Dapper & SQL Scripts
By: Shaun Walker
One of the most common misconceptions I hear about Oqtane is that you must follow the specific conventions used in the core framework and default templates in order to develop custom solutions on the platform. This is in fact NOT correct, as Oqtane actually offers tremendous flexibility to enable developers to use their preferred methodologies and components.
The Oqtane framework was architected so that it can support a wide variety of environments. In particular it is multi-platform and supports multiple Blazor hosting models, multiple database engines, and multiple multi-tenancy models. In order to support all of these environments in a single application using a single code base, it needs to leverage a variety of abstraction layers. This enables the framework to adapt at run-time to the specific characteristics of each environment.
That being said, most developers do not have the same requirements as Oqtane. Generally they will only need to support a single platform, using a specific Blazor hosting model, a specific database engine, and a specific approach to multi-tenancy. These are much simpler requirements which means that the development of custom solutions can often take a much simpler approach.
To put this into perspective, let's consider an example where an organization has chosen Microsoft as their technology platform. They are using Windows and plan to deploy their application on Windows Azure. The application will be internal to their organization so they have decided to use Blazor Server as the hosting model. They use SQL Server as their database engine and prefer to use Dapper for data access. They have a depth of database experience and prefer the flexibility of using SQL scripts to provision their database schema (as opposed to migrations).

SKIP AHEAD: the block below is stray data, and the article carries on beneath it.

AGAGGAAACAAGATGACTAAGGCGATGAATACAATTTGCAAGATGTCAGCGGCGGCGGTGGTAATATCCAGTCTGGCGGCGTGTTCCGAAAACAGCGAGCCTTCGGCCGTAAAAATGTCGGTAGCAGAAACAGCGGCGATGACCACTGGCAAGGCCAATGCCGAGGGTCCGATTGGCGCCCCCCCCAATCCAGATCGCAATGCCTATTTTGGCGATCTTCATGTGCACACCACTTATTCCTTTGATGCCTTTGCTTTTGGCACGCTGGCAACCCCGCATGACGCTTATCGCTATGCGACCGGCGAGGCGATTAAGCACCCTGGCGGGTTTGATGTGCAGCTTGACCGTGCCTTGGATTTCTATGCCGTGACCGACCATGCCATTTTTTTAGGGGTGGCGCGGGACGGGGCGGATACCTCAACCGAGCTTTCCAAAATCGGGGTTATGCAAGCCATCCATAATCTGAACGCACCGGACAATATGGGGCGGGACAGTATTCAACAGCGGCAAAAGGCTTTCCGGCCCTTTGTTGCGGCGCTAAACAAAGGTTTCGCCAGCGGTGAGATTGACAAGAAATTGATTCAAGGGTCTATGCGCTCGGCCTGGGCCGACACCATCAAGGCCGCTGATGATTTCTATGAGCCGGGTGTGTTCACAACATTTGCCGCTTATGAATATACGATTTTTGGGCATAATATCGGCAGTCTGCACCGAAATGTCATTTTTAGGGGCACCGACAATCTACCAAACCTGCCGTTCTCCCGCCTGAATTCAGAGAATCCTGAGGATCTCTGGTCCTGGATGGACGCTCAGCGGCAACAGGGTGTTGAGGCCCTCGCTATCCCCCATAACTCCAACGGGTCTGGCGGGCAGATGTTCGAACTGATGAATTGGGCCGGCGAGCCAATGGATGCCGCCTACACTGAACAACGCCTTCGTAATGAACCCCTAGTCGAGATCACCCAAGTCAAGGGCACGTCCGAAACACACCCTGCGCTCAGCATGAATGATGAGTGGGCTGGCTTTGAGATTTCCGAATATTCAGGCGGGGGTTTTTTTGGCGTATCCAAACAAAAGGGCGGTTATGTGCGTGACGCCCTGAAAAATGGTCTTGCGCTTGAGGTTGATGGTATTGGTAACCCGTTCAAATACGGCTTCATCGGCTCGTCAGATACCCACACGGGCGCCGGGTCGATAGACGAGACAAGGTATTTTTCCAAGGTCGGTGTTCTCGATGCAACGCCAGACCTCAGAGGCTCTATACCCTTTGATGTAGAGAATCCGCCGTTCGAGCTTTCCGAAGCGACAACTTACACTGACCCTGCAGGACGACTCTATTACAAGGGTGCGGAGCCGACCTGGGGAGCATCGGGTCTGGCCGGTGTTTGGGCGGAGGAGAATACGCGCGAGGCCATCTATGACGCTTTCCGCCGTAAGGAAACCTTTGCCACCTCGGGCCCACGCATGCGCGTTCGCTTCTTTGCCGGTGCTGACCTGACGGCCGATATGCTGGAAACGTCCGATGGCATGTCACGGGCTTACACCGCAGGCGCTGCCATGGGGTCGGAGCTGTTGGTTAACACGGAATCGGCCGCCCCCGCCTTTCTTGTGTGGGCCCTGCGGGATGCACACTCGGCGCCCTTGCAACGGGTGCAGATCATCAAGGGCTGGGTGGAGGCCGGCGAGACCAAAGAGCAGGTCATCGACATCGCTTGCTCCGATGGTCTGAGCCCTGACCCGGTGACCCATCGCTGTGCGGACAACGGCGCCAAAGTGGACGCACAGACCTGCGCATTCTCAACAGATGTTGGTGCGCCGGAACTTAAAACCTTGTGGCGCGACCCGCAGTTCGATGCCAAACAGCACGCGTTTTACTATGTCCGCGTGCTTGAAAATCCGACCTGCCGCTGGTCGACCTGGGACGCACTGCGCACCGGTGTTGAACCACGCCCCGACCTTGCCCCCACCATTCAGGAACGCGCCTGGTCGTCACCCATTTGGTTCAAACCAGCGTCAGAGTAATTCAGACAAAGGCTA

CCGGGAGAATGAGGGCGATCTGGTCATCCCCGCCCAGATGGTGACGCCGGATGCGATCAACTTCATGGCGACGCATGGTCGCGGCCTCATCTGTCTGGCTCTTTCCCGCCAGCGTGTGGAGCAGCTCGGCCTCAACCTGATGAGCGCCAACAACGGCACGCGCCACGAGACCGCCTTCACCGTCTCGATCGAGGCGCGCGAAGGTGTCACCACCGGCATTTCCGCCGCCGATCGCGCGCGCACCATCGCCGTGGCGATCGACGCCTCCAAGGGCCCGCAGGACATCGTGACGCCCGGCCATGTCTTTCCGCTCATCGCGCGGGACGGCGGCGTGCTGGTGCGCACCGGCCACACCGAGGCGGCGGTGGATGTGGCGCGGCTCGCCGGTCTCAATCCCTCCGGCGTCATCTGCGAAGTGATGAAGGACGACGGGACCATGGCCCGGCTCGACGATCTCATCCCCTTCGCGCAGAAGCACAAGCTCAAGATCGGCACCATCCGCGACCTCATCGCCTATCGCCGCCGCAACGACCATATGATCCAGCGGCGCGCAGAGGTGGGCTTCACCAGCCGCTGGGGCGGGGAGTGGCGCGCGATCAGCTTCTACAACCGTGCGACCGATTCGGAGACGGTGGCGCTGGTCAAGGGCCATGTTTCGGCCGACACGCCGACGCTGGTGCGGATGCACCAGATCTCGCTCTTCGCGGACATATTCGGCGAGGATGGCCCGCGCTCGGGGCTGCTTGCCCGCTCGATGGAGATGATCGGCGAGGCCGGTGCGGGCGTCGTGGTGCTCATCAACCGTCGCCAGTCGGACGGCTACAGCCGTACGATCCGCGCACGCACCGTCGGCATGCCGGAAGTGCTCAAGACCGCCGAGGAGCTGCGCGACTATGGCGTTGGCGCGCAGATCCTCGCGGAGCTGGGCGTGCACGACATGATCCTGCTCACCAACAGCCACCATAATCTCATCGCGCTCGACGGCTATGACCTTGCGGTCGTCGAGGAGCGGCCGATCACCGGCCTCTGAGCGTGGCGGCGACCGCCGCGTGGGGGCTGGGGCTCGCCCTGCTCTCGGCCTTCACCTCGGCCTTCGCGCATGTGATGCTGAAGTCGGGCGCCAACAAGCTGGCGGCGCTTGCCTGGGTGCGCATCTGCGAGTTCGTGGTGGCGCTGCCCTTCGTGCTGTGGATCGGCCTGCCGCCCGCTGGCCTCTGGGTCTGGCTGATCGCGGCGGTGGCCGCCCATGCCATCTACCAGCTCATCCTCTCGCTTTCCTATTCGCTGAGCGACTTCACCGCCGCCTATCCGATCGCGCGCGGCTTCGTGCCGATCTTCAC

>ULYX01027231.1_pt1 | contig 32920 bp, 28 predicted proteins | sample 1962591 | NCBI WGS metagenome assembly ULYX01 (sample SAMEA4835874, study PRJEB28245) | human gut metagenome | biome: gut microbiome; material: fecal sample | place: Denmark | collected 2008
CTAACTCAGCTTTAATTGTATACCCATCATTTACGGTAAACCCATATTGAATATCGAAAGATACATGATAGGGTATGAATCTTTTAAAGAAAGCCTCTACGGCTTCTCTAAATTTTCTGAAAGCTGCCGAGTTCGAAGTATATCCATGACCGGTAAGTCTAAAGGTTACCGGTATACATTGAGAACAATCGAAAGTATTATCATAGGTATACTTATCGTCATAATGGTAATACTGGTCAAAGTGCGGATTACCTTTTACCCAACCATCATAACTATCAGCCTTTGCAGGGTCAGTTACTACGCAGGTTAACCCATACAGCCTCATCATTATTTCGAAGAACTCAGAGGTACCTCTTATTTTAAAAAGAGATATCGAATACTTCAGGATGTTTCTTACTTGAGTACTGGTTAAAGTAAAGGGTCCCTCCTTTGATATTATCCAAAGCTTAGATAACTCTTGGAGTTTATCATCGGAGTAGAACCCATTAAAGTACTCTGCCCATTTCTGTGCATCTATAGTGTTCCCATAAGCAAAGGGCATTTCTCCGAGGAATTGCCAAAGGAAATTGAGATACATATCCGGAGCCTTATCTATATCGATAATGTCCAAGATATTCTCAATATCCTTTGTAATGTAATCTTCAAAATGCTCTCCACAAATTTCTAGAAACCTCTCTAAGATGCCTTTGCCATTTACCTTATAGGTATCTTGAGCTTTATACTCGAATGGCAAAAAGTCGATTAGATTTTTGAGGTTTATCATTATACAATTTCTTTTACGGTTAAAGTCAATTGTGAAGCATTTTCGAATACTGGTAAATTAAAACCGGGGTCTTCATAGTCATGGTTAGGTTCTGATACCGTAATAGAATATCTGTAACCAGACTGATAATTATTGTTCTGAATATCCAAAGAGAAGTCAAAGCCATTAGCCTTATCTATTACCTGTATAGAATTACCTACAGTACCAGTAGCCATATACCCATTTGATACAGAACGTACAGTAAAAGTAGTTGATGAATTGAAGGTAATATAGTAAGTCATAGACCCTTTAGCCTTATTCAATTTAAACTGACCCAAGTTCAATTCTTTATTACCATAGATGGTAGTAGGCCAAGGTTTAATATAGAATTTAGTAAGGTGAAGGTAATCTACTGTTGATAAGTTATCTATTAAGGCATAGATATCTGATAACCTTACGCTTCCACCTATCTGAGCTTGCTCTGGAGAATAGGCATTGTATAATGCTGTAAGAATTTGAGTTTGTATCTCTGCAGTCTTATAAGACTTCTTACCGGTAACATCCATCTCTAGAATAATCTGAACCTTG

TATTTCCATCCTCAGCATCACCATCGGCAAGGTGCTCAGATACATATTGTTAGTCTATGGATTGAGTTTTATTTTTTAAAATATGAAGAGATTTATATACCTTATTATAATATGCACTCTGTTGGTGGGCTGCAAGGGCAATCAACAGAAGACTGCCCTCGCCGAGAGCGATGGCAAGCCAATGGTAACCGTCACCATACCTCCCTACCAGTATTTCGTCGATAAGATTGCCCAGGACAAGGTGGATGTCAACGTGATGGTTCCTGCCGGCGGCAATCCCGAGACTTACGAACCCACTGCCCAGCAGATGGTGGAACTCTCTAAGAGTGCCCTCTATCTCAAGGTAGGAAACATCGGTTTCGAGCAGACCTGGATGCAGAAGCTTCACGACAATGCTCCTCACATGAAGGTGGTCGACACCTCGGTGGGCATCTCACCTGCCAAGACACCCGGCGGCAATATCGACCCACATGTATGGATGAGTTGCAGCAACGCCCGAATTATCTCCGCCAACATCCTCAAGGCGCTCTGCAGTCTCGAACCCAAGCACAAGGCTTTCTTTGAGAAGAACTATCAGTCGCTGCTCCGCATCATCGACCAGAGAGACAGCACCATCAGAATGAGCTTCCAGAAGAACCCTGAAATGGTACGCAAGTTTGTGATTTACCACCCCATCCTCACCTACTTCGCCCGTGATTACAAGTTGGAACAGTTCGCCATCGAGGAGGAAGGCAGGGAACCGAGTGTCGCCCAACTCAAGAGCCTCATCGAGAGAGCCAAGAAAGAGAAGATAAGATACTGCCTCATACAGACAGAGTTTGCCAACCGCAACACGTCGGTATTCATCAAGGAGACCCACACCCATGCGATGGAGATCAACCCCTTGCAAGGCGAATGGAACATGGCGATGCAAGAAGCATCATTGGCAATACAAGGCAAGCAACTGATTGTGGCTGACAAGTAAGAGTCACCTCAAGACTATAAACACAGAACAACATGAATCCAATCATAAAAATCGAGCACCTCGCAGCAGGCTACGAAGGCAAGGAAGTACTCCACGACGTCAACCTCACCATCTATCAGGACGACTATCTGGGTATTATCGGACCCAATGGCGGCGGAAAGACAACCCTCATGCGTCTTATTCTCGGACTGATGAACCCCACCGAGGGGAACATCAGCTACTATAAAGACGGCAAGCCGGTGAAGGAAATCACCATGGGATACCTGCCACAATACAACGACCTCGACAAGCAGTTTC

The scenario above includes many specific technology choices - choices which differ from the default implementation examples and templates in the Oqtane framework. However, these choices are still 100% supported by the Oqtane framework. To demonstrate this fact, you can review the code for this sample module which was created using the default module template but was modified to use Dapper and SQL scripts for its database aspects. You can see that the modifications are straightforward and the module is fully functional within the Oqtane environment.
Note that there are many other customizations which would be possible as well - many of which would reduce the overall code footprint considerably. For example, removal of interface classes in favor of just using concrete classes. And since the organization only needs to support Blazor Server there is no need for a client/server approach, so the Client, Server, and Shared projects could be combined into a single Server project. Obviously the end result would no longer resemble the default Oqtane module template, however the module would still support core Oqtane concepts such as multi-tenancy, security, localization, etc...
We have all heard the saying "don't judge a book by its cover"... so I guess the software development equivalent would be "don't judge an open source solution by its sample code" ;)